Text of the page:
PEGGY: Neither Stella nor I were completely out to our families, friends and our co-workers at this time. We also realized we needed to take care of this business as well. So throughout this experience we declared our love and relationship to those family members, our dearest friends and co-workers, etc., who we wanted to know. Since everything worked out for Stella 17 years ago, we both will tell you it was a great experience to have shared together. But another funny story I want to share is that during this time Stella’s mom, a fundamental Baptist ministers’ wife, retired from her full-time job. My mother required a full-time caregiver at the time, so we asked Stella’s mom to take care of my mother. And it was really my mother who outed us to Stella’s mom. Yes, one night after we’d had dinner with them at my mother’s place, we left and my mom announced to Stella’s mom, “You know Peggy sleeps with that girl,” to which Stella’s mom replied, “I know, that girl is my daughter.”
STELLA: Life went on and returned to normal ... a very relative term mind you. Since then, we've shared good times, tough times, and sad times. Not only did we have to deal with the “C” thing, we have dealt with discrimination at work. And again, had Peggy and I been legally recognized as married at work, I am sure that my sexual preference would not have mattered at all at work. In addition, we have experienced the loss of a parent -- Peggy’s mom, and the loss of a niece who was the closest thing to a daughter that Peggy and I will ever have. I am proud to say we've grown together with each and every experience. We have also shared some amazing times together and feel very fortunate about some of the experiences we have had the good fortune to experience together. There are many reasons to choose wisely when picking a spouse. For the near and long term, the two of you/us spend a lot of time together, so being compatible, sharing values, and finding someone that makes you happy and brings you joy is incredibly important. When Peggy and I met and started dating 19 years ago, I am positive neither of us realized this is where we were headed. But in our case, it worked out and we are two very fortunate individuals. So Why Marriage, and why “I do?”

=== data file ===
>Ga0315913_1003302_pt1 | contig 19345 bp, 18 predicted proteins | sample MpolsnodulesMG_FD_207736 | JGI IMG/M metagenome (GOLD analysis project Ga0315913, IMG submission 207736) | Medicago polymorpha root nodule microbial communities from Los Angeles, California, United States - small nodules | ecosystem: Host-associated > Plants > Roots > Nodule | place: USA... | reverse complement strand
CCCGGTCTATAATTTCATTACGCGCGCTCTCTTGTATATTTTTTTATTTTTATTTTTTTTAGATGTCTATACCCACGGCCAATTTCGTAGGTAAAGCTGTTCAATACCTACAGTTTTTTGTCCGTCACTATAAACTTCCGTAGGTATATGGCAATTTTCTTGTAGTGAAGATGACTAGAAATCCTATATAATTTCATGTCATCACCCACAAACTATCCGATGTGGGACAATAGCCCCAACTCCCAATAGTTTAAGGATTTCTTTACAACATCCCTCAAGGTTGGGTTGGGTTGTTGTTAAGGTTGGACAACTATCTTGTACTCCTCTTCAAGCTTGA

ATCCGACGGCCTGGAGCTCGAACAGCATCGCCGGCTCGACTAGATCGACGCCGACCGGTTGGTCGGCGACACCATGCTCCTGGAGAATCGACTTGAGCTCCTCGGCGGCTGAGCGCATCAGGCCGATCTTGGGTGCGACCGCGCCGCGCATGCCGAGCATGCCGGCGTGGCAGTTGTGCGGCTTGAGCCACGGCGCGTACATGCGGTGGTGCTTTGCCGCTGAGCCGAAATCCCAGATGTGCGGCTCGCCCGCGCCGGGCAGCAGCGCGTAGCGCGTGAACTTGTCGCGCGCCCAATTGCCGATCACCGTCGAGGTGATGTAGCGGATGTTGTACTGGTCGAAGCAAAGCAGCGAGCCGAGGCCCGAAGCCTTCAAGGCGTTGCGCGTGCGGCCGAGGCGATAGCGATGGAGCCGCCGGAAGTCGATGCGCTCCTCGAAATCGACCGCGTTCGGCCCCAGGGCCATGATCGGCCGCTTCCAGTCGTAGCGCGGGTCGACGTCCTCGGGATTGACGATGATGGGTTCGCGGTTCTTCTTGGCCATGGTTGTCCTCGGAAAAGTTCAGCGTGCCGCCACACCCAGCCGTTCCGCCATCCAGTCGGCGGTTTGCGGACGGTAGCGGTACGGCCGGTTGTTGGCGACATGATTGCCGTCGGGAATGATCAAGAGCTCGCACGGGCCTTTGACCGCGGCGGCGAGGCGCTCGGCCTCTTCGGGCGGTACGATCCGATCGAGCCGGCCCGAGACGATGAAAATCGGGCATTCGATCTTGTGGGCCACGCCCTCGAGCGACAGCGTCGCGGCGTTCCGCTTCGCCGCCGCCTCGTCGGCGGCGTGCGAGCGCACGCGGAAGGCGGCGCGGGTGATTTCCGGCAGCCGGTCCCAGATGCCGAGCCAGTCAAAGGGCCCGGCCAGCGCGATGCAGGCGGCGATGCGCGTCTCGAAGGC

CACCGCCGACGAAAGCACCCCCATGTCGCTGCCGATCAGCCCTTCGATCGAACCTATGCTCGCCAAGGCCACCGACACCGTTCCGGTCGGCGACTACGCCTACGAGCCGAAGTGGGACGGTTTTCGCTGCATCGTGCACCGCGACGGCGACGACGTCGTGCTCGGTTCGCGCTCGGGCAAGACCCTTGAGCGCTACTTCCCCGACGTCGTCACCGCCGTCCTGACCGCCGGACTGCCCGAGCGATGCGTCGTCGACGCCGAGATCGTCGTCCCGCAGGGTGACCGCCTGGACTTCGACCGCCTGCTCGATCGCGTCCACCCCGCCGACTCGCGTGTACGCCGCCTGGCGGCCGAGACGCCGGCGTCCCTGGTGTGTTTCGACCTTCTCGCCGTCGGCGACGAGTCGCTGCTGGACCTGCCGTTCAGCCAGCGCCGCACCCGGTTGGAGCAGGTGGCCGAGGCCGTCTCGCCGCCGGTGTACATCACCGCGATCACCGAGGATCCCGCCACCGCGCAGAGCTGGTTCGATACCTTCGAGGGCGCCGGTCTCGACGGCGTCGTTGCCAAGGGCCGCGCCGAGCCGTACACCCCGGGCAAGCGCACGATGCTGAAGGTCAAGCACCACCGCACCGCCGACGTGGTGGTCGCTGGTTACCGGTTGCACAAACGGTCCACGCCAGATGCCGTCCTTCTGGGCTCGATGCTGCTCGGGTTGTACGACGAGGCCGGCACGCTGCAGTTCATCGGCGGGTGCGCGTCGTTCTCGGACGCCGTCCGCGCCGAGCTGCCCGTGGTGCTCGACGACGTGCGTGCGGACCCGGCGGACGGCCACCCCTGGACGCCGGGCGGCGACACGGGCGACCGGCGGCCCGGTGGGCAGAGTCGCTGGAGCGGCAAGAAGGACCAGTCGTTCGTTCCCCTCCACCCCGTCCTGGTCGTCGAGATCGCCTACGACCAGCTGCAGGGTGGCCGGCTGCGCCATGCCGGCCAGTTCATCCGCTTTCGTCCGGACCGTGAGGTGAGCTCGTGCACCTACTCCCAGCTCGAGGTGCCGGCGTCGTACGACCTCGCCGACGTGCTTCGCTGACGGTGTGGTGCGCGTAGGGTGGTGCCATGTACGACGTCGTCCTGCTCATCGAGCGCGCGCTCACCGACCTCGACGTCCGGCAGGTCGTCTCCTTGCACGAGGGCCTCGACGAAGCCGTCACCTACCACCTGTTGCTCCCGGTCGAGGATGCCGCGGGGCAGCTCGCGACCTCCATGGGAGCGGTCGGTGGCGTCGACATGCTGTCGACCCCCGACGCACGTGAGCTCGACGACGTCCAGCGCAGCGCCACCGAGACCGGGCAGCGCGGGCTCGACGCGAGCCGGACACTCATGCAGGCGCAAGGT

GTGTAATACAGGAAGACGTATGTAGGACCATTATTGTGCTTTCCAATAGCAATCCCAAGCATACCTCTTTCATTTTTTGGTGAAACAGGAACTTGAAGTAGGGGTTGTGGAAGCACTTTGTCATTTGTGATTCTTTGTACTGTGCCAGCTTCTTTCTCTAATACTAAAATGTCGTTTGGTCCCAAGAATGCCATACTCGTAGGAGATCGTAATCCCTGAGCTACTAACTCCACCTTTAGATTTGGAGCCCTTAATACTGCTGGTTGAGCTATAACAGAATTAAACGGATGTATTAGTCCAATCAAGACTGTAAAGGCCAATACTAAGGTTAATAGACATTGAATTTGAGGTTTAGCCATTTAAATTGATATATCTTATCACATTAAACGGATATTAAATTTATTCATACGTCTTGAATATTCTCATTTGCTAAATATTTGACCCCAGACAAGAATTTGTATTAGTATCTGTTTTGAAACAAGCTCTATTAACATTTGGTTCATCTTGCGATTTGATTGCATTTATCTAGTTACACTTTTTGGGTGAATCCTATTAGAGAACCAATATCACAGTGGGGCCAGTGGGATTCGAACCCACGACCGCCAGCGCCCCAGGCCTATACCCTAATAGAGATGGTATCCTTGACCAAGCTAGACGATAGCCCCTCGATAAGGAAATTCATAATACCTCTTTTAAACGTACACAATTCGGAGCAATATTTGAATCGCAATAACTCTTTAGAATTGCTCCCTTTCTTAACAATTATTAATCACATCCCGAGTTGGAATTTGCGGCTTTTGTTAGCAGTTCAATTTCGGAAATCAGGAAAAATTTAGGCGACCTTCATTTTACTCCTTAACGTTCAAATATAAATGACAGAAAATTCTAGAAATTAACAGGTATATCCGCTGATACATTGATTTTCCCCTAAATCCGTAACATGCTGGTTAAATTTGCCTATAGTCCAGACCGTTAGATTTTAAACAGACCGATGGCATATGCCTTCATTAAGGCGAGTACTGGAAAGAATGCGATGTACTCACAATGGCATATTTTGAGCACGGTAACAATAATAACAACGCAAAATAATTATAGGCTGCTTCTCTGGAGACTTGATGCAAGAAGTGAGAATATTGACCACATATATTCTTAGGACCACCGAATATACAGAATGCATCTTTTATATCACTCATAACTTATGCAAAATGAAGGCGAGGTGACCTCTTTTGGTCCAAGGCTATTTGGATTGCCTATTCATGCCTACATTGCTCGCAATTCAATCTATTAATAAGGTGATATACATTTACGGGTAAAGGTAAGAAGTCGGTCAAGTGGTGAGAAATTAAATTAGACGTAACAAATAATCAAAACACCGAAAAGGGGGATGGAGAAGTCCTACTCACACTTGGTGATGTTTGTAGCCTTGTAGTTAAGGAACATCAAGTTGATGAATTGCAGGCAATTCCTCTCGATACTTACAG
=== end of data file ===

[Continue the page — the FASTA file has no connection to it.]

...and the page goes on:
PEGGY: It is said that marriages are made in heaven and celebrated here on earth. This popular belief continues today because a marriage is a very special bond shared between two souls: whether those two souls are: a man and a woman, two men or two women. The act of marriage represents these two souls, “who tie the knot” after promising to be companions for a lifetime. For us, our marriage was an important turning point in our life; we believe it represented to our friends and family our physical, mental and spiritual unison. So, during one of the most painful experiences Stella and I have faced to date, we, along with our very best friends Julie Johnson and Sue Moster, flew to San Francisco and had back-to-back ceremonies. We married first and exchanged our vows with Julie and Sue being our witnesses and they married next with us as their witnesses. It was an AMAZING day, which we will always remember.
STELLA: Someone once said: “Happy marriages begin when we marry the ones we love and they blossom when we love the ones we marry.” The concept of marriage remains the same across the world, and, as we all know too well, different laws have been formulated to legalize the ceremony and relationship. For Peggy and me, our marriage was an act to show our love to each other, our commitment to, and acceptance of, each other, and it would become a symbol of respect toward each other and the love we share for all to see. It provides a proof to our family, friends and associates that we are committed to each other. A symbol of our love, understanding, mutual respect, trust, commitment and togetherness.
PEGGY: Marriage is a ceremony that reveals and confirms the greatest love there is. If love is a dream and marriage is the extension of that dream – when both dream and reality come together – it is the best thing that can happen to a person. For Stella and me, marriage was something we wanted and something we needed to do. Saying “I do” is truly one of the best things that has ever happened to either of us.
STELLA: Marriage is love, family, and commitment. And regardless of who we are or how we were made, we should all be free to marry the person we love. A year or so after acknowledging my full recovery, I wanted to thank Peggy for being the person she is. So, I purchased a keepsake from HRC that documented how I feel and why I said “I do” better than I could ever have said myself. It reads:
“You are always with me, a partner in life that enhances my accomplishments and helps me realize my dreams. Forever caring, forever sharing, you redefine the qualities of loyalty, devotion and love. Whether you are listening from the heart or inspiring by example, your contributions to my life surpass being significant.”
PEGGY: Thank you again for allowing us to share our story with you tonight.